Arguably, yes, the message of racism is successfully communicated, and this is achieved through the way in which Walter faces down Mr. Lindner at the end of the play. One of the main ways in which racism as a threat is conveyed is through Lindner's offer to the Younger family to buy their house that Mama has just purchased, at a profit, in order to ensure that his white community does not have to include a black family. Note how he phrases this:
What do you think you are going to gain by moving into a neighbourhood where you just aren't wanted and where some elements--well--people can get awful worked up when they feel that their whole way of life and everything they've ever worked for is threatened.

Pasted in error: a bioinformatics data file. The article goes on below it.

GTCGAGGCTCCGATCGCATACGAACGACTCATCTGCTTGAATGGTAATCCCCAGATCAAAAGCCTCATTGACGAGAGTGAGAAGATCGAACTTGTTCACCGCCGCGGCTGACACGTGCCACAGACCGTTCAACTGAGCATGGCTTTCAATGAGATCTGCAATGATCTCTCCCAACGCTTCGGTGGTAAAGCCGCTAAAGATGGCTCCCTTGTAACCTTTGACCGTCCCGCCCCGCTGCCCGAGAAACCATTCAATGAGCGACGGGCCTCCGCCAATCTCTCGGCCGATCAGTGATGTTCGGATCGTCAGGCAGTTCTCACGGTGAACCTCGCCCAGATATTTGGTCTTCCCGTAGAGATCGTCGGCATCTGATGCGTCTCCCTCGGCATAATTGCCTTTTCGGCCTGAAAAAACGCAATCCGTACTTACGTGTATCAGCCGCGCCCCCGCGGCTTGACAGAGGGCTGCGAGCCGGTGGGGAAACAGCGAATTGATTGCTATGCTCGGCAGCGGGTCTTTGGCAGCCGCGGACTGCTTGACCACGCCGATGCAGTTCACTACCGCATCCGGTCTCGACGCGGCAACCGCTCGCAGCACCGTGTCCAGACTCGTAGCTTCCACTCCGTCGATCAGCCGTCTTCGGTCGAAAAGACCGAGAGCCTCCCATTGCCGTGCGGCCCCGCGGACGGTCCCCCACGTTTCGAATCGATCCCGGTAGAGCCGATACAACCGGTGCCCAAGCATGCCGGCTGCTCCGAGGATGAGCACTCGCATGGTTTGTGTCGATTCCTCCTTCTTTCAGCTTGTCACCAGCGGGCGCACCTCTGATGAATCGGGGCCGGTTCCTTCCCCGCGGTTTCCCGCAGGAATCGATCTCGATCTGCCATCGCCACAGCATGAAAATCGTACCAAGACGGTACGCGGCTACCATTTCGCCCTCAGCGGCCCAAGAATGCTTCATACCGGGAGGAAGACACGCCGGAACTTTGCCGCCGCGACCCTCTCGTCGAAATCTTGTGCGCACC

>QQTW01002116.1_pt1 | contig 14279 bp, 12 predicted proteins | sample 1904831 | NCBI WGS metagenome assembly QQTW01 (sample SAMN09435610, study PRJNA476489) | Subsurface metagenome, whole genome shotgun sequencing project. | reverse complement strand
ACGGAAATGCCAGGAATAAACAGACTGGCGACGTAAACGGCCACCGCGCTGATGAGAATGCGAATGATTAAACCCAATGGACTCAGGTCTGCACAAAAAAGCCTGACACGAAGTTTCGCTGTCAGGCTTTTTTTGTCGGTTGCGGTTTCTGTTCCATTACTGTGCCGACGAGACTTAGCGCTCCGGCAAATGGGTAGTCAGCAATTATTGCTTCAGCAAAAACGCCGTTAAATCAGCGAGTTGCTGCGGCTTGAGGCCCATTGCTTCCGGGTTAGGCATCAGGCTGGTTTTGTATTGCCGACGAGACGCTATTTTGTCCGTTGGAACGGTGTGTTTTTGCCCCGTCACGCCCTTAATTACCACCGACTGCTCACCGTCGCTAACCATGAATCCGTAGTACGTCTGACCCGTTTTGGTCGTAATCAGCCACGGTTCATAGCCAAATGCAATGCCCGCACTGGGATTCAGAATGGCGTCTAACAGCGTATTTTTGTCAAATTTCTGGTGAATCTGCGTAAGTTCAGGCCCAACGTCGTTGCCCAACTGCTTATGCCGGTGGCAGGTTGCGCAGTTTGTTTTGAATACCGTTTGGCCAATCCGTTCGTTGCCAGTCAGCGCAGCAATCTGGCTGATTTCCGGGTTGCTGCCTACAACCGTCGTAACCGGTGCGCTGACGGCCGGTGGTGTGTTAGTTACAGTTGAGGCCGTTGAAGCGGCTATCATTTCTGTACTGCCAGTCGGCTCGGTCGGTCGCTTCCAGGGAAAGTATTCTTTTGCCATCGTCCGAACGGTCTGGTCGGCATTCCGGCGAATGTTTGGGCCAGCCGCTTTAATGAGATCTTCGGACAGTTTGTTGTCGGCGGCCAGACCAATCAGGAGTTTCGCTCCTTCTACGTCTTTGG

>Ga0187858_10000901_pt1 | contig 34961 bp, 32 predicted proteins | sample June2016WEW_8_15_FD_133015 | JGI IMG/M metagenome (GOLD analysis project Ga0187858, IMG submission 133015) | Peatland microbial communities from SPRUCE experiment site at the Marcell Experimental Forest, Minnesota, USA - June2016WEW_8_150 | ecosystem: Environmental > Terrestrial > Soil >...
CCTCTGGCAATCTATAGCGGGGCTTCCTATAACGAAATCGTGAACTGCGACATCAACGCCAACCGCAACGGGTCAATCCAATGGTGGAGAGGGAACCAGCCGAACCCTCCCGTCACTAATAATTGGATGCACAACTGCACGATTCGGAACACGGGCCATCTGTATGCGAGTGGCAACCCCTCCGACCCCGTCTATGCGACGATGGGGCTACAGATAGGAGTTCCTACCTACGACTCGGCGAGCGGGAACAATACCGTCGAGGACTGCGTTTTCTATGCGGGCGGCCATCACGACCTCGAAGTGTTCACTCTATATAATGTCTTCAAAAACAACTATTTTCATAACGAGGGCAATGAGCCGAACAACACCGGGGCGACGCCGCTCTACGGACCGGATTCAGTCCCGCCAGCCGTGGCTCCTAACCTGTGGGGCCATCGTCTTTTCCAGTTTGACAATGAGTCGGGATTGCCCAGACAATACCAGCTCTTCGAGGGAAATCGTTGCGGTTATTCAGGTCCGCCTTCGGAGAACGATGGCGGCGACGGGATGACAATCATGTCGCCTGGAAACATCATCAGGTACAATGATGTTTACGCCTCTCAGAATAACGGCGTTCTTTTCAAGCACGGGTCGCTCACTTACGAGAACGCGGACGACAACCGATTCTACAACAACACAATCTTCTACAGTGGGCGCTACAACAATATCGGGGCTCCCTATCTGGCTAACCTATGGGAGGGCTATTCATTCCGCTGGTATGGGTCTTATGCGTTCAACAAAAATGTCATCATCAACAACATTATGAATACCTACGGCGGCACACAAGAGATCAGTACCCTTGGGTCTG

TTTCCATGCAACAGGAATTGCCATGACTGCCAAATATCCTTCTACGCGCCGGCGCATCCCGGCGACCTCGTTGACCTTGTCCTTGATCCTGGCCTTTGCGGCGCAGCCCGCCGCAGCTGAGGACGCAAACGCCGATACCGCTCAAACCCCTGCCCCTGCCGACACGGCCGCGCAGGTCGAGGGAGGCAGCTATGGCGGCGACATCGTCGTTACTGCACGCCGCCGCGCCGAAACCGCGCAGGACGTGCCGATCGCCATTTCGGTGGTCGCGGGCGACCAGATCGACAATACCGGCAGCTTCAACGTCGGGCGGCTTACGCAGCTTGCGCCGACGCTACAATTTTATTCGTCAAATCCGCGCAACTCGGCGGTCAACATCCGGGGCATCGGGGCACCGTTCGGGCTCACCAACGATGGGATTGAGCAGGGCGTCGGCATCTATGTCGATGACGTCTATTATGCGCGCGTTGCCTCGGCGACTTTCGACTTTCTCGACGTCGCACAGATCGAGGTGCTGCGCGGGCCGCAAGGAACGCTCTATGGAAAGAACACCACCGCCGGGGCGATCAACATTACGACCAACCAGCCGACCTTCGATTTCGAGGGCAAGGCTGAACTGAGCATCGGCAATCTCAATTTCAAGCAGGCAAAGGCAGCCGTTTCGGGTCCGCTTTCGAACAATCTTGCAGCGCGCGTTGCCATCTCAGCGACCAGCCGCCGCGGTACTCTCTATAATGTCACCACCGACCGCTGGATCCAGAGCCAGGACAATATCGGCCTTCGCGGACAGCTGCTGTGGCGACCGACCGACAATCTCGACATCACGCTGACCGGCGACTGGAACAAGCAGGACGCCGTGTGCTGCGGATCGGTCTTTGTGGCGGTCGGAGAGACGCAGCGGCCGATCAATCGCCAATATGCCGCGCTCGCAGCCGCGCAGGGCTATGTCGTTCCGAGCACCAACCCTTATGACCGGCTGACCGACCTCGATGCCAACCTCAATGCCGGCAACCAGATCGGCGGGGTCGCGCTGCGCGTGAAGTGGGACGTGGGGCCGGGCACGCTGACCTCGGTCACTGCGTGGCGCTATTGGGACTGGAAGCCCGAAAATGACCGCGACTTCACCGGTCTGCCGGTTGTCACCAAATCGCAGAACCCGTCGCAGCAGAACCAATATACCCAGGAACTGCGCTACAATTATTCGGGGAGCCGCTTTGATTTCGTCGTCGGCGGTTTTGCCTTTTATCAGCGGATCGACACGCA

The reference to "some elements" which is quickly modified highlights the threat that Lindner is refering to. However, it is significant that this play ends with the Younger family rejecting Lindner's offer and choosing to move into this white community, which will no doubt result in significant problems for them when they are there. The playwright means to hold up the Younger family as an example of how blacks should fight racism and stand up for themselves, and Walter's success in doing so, especially when he has just suffered a financial loss himself and could do with the money Lindner is offering, is the way in which Hansberry successfully communicates the need to fight racism.